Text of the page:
Mint is a sweet-smelling, hardy herb that can be used in many beverages, sauces, vegetable dishes and desserts. Curtis uses mint in many of his dishes, but it would be a sin to pass on the Sautéed Baby Bananas With Sour Cream, Spearmint, Chili and Lime. Read on to learn more about this herb's sordid past and then get cooking!
Origins and Folklore
Mint plays a big part in Greek mythology. According to legend, Menthe — a Greek nymph and Pluto's lover — angered Pluto's wife, Persephone, who in a fit of rage cast a spell turning Menthe into a plant that could be walked upon.
The myth goes on to state that Pluto was unable to reverse the spell. However, he was able to soften it by giving Menthe a sweet scent that would perfume the air when her leaves were stepped on — thus giving us the aromatic herb mint.
Whether you believe the myth or not, there's no denying the sweet-smelling scent of mint and its value in cooking.
In later times, mint was seen as a symbol of hospitality. Southern ladies and gentlemen created a popular summer cocktail with this fragrant herb. They can often still be found sipping mint juleps on a hot, summer afternoon.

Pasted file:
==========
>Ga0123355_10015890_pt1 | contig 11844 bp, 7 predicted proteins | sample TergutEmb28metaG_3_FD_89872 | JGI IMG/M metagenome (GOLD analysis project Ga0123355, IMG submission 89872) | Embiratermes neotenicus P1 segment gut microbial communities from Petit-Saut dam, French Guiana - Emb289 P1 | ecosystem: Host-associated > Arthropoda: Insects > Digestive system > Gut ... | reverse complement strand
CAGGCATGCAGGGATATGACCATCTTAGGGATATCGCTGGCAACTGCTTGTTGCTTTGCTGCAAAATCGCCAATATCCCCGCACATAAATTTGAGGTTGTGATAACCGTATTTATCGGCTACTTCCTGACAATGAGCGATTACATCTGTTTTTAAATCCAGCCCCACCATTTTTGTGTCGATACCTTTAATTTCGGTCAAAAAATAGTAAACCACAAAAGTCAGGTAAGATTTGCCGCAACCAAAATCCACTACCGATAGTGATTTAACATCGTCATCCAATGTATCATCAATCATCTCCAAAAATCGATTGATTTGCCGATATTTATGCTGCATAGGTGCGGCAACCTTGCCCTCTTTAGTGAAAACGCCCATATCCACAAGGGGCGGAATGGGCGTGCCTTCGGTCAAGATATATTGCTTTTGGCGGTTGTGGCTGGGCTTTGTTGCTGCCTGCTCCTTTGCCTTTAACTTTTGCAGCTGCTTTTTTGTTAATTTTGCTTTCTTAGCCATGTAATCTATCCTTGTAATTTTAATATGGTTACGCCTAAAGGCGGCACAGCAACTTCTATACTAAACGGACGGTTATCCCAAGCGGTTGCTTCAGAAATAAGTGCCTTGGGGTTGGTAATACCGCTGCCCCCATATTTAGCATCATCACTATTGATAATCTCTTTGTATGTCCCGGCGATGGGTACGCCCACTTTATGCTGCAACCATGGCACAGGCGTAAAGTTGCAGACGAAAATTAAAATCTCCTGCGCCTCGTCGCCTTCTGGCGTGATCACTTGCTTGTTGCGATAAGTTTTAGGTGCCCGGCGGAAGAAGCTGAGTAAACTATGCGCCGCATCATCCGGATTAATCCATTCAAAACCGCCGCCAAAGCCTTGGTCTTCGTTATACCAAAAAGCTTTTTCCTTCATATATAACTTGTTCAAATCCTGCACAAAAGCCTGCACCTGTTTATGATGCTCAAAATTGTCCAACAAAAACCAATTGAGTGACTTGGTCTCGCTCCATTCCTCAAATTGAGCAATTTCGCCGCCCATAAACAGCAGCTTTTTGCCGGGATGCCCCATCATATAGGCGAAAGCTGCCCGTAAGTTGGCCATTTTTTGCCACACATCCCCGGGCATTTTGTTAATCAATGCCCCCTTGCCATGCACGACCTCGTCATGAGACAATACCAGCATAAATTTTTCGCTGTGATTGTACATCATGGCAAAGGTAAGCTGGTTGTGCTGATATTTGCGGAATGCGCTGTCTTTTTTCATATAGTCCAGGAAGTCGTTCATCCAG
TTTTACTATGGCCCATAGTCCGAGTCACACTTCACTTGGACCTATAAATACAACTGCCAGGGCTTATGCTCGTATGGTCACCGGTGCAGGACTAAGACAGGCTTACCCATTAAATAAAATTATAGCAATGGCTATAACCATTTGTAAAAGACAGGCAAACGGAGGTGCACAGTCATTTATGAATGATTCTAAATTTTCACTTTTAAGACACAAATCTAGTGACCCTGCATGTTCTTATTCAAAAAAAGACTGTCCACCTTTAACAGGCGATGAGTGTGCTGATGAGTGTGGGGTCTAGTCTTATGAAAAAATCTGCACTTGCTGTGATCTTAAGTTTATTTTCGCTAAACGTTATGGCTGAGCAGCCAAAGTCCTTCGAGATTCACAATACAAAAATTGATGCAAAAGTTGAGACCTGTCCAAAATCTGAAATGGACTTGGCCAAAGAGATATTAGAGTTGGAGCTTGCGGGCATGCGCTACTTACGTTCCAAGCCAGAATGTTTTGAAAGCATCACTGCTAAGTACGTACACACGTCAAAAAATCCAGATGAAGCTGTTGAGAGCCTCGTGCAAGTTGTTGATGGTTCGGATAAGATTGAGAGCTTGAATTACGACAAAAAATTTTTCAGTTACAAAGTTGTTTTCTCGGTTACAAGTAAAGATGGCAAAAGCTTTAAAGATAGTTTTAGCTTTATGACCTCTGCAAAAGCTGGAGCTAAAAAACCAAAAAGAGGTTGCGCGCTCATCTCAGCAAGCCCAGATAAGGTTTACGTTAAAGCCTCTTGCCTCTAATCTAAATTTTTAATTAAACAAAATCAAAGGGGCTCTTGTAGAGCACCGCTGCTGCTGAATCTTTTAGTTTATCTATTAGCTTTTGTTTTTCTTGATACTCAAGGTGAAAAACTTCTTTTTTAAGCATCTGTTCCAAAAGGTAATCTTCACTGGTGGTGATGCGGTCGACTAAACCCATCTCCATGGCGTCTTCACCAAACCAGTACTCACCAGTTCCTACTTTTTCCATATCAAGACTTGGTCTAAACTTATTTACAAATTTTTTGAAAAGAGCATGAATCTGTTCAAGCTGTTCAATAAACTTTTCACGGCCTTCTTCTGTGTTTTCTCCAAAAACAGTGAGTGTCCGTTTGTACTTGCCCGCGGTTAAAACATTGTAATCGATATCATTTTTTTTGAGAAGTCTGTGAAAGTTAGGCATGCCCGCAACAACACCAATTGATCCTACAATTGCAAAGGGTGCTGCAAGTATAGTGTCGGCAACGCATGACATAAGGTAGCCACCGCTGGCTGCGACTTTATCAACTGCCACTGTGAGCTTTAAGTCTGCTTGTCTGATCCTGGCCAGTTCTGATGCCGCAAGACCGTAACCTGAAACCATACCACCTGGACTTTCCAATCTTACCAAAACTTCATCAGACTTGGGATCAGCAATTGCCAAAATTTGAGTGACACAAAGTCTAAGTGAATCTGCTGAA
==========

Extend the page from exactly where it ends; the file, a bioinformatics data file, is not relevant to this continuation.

How to Grow
Mint is not conducive to growing indoors, because it can quickly outgrow any pot or container. Growing mint in your garden is easy, as mint practically grows itself. In fact, if you're not careful, mint can take over your whole garden.
Mint prefers partial shade and moist, moderately rich soil, but it will also prosper in any light from full sun to full shade. To encourage regrowth, pinch off the stem ends each spring.
Spearmint is best for sauces. Spearmint or peppermint sprigs can be added to drinks and fruit dishes as a garnish.
It also makes a refreshing tea. Peppermint makes an excellent flavoring for ice cream, chocolates and other desserts.
Chef Stone's Recipes
Try these unique recipes and see for yourself how mint really adds to a dish!
Artichokes Filled With Pork, Mint and Pine Nuts
Sautéed Baby Bananas With Sour Cream, Spearmint, Chili and Lime